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What's happening and when?
The UK's current data protection regime has been in place for almost 20 years but a major overhaul is on the horizon. The Data Protection Act 1998 (DPA) is set to be repealed when the General Data Protection Regulation (GDPR) comes into force in May 2018.
What are the key changes?
The GDPR builds on the DPA but there are a number of significant changes, including:
1 New obligations on data processors:
2 The rules relating to consent to process personal data are being tightened up.
3 New rules about the processing of personal data relating to children.
4 Citizens’ rights are being expanded: As well as the some changes being made to the right of individuals to have access to their personal data, new rights are being introduced:
5 New rules about accountability in relation to personal data, meaning organisations will need to be able to demonstrate their compliance with the law. This will include maintaining records of their data processing activities, as well as staff training, data protection audits and implementing measures to meet the new “data protection by design” requirements.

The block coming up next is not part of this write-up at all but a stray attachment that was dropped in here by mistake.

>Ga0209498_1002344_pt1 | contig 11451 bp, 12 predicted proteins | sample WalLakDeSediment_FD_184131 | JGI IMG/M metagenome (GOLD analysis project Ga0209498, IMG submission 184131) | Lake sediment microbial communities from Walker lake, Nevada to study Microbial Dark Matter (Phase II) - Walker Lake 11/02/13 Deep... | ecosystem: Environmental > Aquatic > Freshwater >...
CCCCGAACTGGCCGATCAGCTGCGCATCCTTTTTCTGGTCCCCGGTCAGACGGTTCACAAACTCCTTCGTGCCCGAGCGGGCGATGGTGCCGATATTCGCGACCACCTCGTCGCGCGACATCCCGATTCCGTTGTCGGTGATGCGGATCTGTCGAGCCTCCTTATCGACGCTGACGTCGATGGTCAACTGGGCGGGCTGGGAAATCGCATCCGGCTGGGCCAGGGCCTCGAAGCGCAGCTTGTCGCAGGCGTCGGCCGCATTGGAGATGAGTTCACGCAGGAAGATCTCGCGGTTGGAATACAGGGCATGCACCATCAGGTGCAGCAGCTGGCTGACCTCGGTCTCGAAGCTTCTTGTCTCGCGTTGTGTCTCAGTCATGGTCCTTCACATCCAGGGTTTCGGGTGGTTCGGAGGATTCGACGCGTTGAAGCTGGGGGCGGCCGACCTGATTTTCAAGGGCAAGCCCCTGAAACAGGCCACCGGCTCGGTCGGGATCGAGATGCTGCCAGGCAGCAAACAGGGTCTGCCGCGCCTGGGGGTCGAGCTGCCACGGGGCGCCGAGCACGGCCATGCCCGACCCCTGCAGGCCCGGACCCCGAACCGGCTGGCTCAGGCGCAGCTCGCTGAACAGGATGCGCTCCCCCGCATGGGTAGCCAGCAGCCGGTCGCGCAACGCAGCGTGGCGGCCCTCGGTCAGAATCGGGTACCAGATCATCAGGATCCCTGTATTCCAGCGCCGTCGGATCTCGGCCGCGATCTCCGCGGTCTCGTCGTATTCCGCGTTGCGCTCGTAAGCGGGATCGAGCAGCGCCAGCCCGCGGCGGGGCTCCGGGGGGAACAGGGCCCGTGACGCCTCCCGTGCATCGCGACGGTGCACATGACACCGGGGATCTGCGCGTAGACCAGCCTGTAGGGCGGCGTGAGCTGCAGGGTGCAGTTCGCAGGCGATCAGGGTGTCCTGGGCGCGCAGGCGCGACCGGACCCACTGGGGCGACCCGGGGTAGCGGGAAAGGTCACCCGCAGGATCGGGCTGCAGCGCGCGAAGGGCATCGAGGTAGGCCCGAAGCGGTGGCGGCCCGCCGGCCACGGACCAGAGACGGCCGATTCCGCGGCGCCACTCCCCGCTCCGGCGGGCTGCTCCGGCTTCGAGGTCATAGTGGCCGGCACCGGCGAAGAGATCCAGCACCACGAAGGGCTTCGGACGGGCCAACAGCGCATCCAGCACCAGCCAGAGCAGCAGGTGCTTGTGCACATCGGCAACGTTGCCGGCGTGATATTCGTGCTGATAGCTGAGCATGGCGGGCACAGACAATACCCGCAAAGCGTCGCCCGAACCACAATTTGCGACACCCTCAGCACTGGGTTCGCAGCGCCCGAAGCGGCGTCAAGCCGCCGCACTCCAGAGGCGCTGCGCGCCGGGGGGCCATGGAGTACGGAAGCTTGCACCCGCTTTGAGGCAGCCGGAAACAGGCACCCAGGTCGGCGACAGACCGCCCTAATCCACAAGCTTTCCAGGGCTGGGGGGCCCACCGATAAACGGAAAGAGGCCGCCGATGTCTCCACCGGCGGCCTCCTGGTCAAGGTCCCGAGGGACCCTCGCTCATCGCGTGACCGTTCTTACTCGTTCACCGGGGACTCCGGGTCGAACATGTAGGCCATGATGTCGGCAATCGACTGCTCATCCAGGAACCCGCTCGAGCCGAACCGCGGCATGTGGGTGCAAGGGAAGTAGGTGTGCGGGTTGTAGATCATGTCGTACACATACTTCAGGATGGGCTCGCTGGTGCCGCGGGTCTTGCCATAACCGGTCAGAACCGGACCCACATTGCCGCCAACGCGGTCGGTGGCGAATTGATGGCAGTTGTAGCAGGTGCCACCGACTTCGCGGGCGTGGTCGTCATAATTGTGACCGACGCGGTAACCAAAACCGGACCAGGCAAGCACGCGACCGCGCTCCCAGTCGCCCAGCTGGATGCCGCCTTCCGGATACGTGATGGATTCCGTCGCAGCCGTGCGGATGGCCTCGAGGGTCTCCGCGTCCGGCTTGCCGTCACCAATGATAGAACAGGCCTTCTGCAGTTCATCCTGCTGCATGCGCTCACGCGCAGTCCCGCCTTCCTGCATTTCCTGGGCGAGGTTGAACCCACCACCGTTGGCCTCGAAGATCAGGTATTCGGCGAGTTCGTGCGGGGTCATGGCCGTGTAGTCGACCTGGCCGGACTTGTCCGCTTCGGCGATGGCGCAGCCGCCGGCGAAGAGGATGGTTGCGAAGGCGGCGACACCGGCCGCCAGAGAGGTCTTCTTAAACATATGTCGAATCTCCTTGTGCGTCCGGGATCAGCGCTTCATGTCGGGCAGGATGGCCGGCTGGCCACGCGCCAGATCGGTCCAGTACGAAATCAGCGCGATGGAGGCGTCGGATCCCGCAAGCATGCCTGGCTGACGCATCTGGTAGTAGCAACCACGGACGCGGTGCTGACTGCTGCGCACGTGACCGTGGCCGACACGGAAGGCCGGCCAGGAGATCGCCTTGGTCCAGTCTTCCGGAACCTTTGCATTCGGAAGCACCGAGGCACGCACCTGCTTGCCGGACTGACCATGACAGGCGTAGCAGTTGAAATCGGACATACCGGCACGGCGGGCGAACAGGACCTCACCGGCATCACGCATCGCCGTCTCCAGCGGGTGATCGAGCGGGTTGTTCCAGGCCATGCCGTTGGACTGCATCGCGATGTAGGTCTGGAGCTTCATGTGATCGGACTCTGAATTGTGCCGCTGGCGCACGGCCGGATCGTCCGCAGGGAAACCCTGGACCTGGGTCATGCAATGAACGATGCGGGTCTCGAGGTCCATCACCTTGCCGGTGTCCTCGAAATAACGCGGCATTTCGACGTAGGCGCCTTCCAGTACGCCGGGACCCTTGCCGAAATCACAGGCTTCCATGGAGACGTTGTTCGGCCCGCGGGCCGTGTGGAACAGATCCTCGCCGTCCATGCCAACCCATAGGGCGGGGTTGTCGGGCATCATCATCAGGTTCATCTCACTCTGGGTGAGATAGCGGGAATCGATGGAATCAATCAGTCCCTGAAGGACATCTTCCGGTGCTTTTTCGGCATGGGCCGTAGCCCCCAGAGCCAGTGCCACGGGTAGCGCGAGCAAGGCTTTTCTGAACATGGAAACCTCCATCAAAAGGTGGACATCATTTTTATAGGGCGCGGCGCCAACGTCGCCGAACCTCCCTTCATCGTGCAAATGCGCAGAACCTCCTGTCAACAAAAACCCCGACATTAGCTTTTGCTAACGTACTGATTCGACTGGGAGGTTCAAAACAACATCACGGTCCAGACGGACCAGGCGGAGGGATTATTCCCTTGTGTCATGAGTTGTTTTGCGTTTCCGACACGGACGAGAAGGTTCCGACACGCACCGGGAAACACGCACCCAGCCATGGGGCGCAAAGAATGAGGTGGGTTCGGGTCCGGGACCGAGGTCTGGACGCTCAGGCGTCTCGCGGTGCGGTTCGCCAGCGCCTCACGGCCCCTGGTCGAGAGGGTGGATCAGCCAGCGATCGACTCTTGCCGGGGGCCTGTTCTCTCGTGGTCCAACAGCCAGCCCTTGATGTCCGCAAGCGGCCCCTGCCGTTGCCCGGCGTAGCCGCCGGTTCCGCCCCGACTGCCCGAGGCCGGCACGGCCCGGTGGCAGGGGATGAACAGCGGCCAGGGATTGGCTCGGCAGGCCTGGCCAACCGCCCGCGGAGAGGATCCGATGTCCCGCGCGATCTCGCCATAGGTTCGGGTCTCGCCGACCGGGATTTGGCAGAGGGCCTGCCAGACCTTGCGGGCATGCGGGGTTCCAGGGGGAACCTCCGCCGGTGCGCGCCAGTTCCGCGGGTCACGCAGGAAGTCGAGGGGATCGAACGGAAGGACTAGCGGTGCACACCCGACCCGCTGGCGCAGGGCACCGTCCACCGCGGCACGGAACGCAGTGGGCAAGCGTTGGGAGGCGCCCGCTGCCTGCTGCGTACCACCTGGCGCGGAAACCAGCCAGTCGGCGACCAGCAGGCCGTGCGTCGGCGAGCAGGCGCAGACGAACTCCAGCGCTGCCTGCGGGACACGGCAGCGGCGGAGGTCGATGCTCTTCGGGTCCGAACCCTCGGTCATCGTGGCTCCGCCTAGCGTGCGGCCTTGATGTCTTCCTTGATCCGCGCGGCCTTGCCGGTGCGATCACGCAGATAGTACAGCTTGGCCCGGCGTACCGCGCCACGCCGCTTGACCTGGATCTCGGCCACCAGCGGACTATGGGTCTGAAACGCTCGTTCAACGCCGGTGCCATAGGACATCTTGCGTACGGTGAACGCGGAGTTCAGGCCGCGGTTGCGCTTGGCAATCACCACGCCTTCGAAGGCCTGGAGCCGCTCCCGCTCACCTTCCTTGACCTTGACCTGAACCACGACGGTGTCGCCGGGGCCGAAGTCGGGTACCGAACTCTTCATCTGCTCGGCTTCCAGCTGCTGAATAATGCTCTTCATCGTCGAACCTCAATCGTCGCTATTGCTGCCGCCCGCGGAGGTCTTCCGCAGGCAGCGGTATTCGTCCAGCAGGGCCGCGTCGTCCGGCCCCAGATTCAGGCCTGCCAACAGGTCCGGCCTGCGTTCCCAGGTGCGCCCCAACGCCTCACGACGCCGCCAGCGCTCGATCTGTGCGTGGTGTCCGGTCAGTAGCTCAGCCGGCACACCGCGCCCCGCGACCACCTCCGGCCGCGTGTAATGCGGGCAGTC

6 Some organisations will have to appoint a data protection officer.
7 New rules about reporting data protection breaches.
8 Significant increase in the maximum penalties for breaches (up to €20 million or 4% of global turnover).
Why is it important for UK businesses?
Apart from avoiding fines for breaches, compliance with the rules will be essential if businesses want to retain customer confidence and remain competitive both in the UK and overseas.
Won't the changes be affected by the Brexit vote?
The interplay between when the GDPR comes into force (May 2018) and the timing of the Brexit negotiations gives lawyers plenty to debate - but our advice is to proceed on the basis that the GDPR (or similar new domestic legislation) will come into force in 2018. The UK Information Commissioner’s Office (ICO) recommends changes are made irrespective of the outcome of the Brexit negotiations.
What should businesses be doing now?
This will depend on the nature of your organisation, what sort of personal data you collect, where it is stored, what you do with it and who you share it with.
The first thing is don’t panic - as the ICO says, “if you are complying properly with the current law, then you have a strong starting point to build from. But there are important new elements and some things will need to be done differently.”
Second, make an early start: plan for the changes in good time to minimise business disruption and to avoid having to take hasty action at the last minute.
The ICO’s website contains a lot of useful general information to help you get started.
If you would like guidance about what to do to help your individual organisation get ready for the GDPR, please contact FSP's commercial & technology team.